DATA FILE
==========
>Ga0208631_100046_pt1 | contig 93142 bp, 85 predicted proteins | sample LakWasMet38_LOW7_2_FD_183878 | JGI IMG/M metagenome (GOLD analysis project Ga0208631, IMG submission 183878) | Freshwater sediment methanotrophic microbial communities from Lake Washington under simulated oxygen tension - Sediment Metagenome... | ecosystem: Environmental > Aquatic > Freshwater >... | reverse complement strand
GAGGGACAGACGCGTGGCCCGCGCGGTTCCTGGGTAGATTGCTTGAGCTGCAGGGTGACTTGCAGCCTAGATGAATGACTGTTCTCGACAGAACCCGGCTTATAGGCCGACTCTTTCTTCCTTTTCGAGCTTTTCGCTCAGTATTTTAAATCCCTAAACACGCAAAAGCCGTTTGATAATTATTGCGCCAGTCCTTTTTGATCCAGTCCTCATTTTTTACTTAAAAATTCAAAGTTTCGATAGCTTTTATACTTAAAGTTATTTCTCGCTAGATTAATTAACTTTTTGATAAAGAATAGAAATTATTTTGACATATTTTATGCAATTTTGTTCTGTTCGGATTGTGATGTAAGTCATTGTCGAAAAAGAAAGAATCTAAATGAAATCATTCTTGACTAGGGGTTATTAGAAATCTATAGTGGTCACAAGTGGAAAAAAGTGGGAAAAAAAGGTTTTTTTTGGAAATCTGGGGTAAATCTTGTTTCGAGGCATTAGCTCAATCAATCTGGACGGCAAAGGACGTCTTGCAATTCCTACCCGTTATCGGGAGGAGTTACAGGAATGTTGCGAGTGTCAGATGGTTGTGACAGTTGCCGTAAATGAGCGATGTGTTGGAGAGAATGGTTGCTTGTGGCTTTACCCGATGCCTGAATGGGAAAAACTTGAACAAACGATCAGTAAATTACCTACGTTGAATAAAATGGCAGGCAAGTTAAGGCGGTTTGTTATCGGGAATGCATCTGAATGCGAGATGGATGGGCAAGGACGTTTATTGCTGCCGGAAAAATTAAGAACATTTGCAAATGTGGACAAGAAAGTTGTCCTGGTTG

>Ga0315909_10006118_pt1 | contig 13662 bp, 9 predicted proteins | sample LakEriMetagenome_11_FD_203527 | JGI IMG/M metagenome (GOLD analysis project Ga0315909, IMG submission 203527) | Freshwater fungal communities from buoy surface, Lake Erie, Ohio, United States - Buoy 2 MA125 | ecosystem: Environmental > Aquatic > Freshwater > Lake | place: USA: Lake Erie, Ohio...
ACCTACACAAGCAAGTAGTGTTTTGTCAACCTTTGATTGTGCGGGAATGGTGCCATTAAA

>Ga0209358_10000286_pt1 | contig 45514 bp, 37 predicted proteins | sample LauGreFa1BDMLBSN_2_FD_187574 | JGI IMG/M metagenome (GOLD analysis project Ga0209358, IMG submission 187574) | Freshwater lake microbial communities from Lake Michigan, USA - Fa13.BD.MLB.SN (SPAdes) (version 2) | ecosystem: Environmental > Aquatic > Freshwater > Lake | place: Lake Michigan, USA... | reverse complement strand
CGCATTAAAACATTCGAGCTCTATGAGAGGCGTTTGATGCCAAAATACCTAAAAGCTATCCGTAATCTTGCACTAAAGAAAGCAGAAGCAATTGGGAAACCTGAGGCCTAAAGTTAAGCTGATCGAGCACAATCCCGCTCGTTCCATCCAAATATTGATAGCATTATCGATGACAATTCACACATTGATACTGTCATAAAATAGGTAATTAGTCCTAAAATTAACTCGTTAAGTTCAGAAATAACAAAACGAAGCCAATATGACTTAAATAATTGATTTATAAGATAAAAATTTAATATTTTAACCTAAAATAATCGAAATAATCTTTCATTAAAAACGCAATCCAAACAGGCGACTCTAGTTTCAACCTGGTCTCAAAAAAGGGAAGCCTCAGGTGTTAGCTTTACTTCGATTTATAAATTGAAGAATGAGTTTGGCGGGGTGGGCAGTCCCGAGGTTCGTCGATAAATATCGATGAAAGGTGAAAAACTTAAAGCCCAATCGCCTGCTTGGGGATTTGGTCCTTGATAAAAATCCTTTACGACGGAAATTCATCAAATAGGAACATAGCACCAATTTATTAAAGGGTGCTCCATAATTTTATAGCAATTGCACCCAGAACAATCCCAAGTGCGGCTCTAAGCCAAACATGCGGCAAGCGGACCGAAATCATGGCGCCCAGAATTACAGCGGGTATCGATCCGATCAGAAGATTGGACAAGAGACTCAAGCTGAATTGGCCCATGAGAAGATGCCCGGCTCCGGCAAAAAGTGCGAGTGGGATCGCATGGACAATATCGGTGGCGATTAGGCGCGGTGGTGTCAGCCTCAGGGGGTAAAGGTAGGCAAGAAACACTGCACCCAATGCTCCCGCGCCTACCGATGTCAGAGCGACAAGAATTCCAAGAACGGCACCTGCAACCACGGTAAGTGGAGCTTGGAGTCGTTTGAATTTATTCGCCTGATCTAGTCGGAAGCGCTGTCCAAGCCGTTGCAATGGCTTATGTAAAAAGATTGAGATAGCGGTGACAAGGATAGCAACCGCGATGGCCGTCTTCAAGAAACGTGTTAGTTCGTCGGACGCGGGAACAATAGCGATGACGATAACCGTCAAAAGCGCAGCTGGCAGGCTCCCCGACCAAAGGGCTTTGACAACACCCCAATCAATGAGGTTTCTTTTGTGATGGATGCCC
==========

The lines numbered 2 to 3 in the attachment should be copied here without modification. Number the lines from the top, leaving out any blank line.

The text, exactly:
GAGGGACAGACGCGTGGCCCGCGCGGTTCCTGGGTAGATTGCTTGAGCTGCAGGGTGACTTGCAGCCTAGATGAATGACTGTTCTCGACAGAACCCGGCTTATAGGCCGACTCTTTCTTCCTTTTCGAGCTTTTCGCTCAGTATTTTAAATCCCTAAACACGCAAAAGCCGTTTGATAATTATTGCGCCAGTCCTTTTTGATCCAGTCCTCATTTTTTACTTAAAAATTCAAAGTTTCGATAGCTTTTATACTTAAAGTTATTTCTCGCTAGATTAATTAACTTTTTGATAAAGAATAGAAATTATTTTGACATATTTTATGCAATTTTGTTCTGTTCGGATTGTGATGTAAGTCATTGTCGAAAAAGAAAGAATCTAAATGAAATCATTCTTGACTAGGGGTTATTAGAAATCTATAGTGGTCACAAGTGGAAAAAAGTGGGAAAAAAAGGTTTTTTTTGGAAATCTGGGGTAAATCTTGTTTCGAGGCATTAGCTCAATCAATCTGGACGGCAAAGGACGTCTTGCAATTCCTACCCGTTATCGGGAGGAGTTACAGGAATGTTGCGAGTGTCAGATGGTTGTGACAGTTGCCGTAAATGAGCGATGTGTTGGAGAGAATGGTTGCTTGTGGCTTTACCCGATGCCTGAATGGGAAAAACTTGAACAAACGATCAGTAAATTACCTACGTTGAATAAAATGGCAGGCAAGTTAAGGCGGTTTGTTATCGGGAATGCATCTGAATGCGAGATGGATGGGCAAGGACGTTTATTGCTGCCGGAAAAATTAAGAACATTTGCAAATGTGGACAAGAAAGTTGTCCTGGTTG

>Ga0315909_10006118_pt1 | contig 13662 bp, 9 predicted proteins | sample LakEriMetagenome_11_FD_203527 | JGI IMG/M metagenome (GOLD analysis project Ga0315909, IMG submission 203527) | Freshwater fungal communities from buoy surface, Lake Erie, Ohio, United States - Buoy 2 MA125 | ecosystem: Environmental > Aquatic > Freshwater > Lake | place: USA: Lake Erie, Ohio...